Type of Mutual Funds Short-term Capital Gains Long-term Capital Gains
Equity Funds Less than 12 months 12 months and above
Hybrid equity-oriented funds
Debt Funds Less than 36 months 36 months and above
Hybrid debt-oriented funds

Taxation on Equity-oriented Funds

Mutual funds that allocate at least 65% of their funds in equities (stocks) are termed as equity-oriented funds. As previously stated, when you redeem your equity fund units during a holding period of one year, you realise short-term capital gains. Regardless of your income tax status, these gains are taxed at a flat rate of 15%.

When you sell your equity fund units after holding them for at least a year, you will receive long-term gains. This LTCG, up to Rs. 1 lac from equity-oriented mutual funds, are tax-free. Any long-term capital gains that surpass this threshold are subject to LTCG tax at a rate of 10%, with no benefit of indexation.

Taxation on Debt-oriented Funds

Mutual funds that invest in fixed-income instruments like government and corporate bonds, money market instruments, and corporate debt securities are known as debt-oriented mutual funds. Debt funds are those mutual funds whose portfolio's debt exposure is in excess of 65%. As shown in the table above, if you redeem your debt fund units during the first 3 years of holding them, you will receive short-term capital gains. These gains are included in your taxable income and taxed at the rate specified by your tax bracket.

When you sell units of a debt fund after 3 years of owning them, you realise long-term capital gains. These LTCG's are taxed at a flat rate of 20% after indexation.

Taxation on Hybrid Funds

The rate of taxation of capital gains on hybrid or balanced funds is dependent on the equity exposure of the portfolio. The mutual fund scheme is taxed like an equity fund if the equity exposure exceeds 65 %; otherwise, the debt fund taxation rules are in effect.

Type of Mutual Funds Short-term Capital Gains Long-term Capital Gains
Equity Funds 15% Tax-exempt up to Rs 1 lac. Above Rs 1 lac LTCG tax at the rate of 10% without indexation.
Hybrid equity-oriented funds
Debt Funds Taxed as per investor's income tax slab rate 20% with indexation
Hybrid debt-oriented funds

To take advantage of rupee cost averaging and the power of compounding, many investors prefer investing in mutual funds through Systematic Investment Plans (SIPs). SIPs provide the convenience for investors to invest a small sum in a mutual fund scheme regularly. Investors have the option of selecting the frequency of their investments, weekly, monthly, quarterly, etc.

Mutual funds SIPs allow investors to instil financial discipline and regularly invest in a systematic manner. However, compared to traditional lump sum investment, capital gains taxation when made through SIPs in mutual funds is different.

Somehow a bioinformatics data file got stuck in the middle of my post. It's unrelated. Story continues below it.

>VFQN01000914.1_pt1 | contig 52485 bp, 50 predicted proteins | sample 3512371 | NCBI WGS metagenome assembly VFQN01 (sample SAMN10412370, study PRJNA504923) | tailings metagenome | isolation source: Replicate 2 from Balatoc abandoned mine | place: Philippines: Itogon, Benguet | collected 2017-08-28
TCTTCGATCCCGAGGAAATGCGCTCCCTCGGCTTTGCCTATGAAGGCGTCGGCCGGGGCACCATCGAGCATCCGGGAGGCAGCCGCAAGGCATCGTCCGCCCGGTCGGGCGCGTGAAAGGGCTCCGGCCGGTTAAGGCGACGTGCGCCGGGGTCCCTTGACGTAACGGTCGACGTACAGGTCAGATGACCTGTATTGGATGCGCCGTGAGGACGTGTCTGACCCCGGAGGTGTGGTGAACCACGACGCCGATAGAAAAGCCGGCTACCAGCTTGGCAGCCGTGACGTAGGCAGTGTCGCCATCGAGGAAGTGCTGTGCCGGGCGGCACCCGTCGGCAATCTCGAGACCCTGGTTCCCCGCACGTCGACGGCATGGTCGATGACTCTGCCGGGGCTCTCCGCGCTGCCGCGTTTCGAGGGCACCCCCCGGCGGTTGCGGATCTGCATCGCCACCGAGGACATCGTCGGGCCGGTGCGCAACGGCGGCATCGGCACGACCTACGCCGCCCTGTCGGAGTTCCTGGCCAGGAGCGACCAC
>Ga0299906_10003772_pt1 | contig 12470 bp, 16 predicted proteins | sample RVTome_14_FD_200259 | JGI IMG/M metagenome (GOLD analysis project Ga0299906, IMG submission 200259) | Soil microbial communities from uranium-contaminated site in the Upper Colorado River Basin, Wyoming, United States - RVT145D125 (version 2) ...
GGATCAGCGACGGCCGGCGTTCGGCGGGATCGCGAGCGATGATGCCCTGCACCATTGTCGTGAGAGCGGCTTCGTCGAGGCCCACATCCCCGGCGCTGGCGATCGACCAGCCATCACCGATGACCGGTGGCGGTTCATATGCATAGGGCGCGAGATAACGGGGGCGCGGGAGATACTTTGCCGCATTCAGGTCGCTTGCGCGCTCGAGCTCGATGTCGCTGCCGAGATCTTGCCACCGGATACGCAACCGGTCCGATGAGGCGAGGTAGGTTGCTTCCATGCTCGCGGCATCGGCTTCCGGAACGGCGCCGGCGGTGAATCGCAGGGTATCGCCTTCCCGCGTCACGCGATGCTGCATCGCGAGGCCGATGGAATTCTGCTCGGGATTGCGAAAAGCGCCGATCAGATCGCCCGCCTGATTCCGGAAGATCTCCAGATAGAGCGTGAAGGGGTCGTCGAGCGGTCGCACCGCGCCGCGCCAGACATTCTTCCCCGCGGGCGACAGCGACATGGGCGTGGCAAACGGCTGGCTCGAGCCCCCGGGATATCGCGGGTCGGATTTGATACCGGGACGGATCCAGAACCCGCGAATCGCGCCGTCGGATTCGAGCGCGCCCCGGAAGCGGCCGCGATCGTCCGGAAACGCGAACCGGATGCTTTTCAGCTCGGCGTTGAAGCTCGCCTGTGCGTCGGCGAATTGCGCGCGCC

Taxation on Gains from SIPs in Mutual Funds

The taxation of SIPs depends on the frequency of investment. The gains from each SIP investment are taxed differently and are classified as independent investments. With each SIP instalment, you buy a set amount of mutual fund units. These redemptions are handled on a first-in, first-out basis. Consider making a one-year SIP investment in an equity fund, and you decide to redeem your entire investment after 13 months.

When long-term capital gains are realised on the first units purchased through the SIP, and they are kept for a long period of time (more than a year), LTCG tax at the rate of 10% is applicable. Your tax is exempt if your total long-term capital gain is less than Rs 1 lac in a financial year.

However, you make short-term capital gains on the units purchased through the SIPs from the second month onwards. These gains are taxed at a flat rate of 15%, irrespective of your income tax slab. For instance, Mr A invests Rs. 10,000 per month via SIP mode in an equity-oriented mutual fund for 12 months. At the end of twelve months, the investor decides to redeem the entire corpus of the investments as well as the gains made.

In this case, not all the gains are tax-free. Only the profits made from the first SIP investment are tax-free since the holding period is one year. All other gains are subject to STCG (short-term capital gains) tax as they pertain to a holding of less than 12 months.

To conclude...

Everyone wants to save on tax. But not many are aware of the best investing avenues and techniques to lower tax obligations. Now that you know all about Mutual Funds taxation, you can minimise the taxes you need to pay on your returns with some effective planning.

When it comes to maximising the tax benefits of your mutual fund investments, the longer you hold on to it, the more tax-efficient they become. The tax levied on long-term capital gains is significantly lower than that on short-term capital gains.

Therefore, ensure to be aware of the various tax implications to get the most benefits from your mutual fund investments. Additionally, you must invest in worthy mutual funds as per your suitability based on your risk profile, investment horizon and objectives to build a wealthy corpus and robust investment portfolio.


PS:  If you wish to select actively managed worthy mutual fund schemes, I recommend that you subscribe to PersonalFN's unbiased premium research service, FundSelect.

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PersonalFN recommendations go through our stringent process that assesses both quantitative and qualitative parameters, providing you with Buy, Hold, and Sell recommendations on equity and debt mutual fund schemes. Read here for more details...

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Warm Regards,
Mitali Dhoke
Jr. Research Analyst